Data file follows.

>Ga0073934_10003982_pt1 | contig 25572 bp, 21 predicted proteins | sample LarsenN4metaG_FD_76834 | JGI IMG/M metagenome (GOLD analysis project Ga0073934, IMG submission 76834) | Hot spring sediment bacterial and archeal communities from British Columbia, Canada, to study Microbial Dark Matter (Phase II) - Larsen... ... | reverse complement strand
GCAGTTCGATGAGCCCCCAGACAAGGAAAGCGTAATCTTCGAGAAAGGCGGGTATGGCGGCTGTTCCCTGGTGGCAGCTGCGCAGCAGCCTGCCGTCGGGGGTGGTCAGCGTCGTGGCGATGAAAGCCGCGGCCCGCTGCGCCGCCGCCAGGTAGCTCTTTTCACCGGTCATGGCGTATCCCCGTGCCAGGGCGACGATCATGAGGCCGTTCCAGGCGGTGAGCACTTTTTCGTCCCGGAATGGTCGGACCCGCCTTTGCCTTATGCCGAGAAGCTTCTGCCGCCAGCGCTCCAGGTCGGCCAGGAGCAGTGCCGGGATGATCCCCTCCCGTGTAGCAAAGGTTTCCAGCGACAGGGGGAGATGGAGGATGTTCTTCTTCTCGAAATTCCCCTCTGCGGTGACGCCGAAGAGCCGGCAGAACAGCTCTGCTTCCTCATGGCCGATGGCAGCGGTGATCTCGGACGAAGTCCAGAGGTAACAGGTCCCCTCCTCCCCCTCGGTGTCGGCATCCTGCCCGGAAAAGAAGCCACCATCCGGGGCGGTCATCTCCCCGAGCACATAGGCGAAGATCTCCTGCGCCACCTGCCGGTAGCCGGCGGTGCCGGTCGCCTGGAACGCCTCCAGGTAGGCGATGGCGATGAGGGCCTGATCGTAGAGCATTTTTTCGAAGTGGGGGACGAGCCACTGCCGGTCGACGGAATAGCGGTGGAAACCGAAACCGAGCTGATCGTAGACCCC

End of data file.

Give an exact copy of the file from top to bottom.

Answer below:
>Ga0073934_10003982_pt1 | contig 25572 bp, 21 predicted proteins | sample LarsenN4metaG_FD_76834 | JGI IMG/M metagenome (GOLD analysis project Ga0073934, IMG submission 76834) | Hot spring sediment bacterial and archeal communities from British Columbia, Canada, to study Microbial Dark Matter (Phase II) - Larsen... ... | reverse complement strand
GCAGTTCGATGAGCCCCCAGACAAGGAAAGCGTAATCTTCGAGAAAGGCGGGTATGGCGGCTGTTCCCTGGTGGCAGCTGCGCAGCAGCCTGCCGTCGGGGGTGGTCAGCGTCGTGGCGATGAAAGCCGCGGCCCGCTGCGCCGCCGCCAGGTAGCTCTTTTCACCGGTCATGGCGTATCCCCGTGCCAGGGCGACGATCATGAGGCCGTTCCAGGCGGTGAGCACTTTTTCGTCCCGGAATGGTCGGACCCGCCTTTGCCTTATGCCGAGAAGCTTCTGCCGCCAGCGCTCCAGGTCGGCCAGGAGCAGTGCCGGGATGATCCCCTCCCGTGTAGCAAAGGTTTCCAGCGACAGGGGGAGATGGAGGATGTTCTTCTTCTCGAAATTCCCCTCTGCGGTGACGCCGAAGAGCCGGCAGAACAGCTCTGCTTCCTCATGGCCGATGGCAGCGGTGATCTCGGACGAAGTCCAGAGGTAACAGGTCCCCTCCTCCCCCTCGGTGTCGGCATCCTGCCCGGAAAAGAAGCCACCATCCGGGGCGGTCATCTCCCCGAGCACATAGGCGAAGATCTCCTGCGCCACCTGCCGGTAGCCGGCGGTGCCGGTCGCCTGGAACGCCTCCAGGTAGGCGATGGCGATGAGGGCCTGATCGTAGAGCATTTTTTCGAAGTGGGGGACGAGCCACTGCCGGTCGACGGAATAGCGGTGGAAACCGAAACCGAGCTGATCGTAGACCCC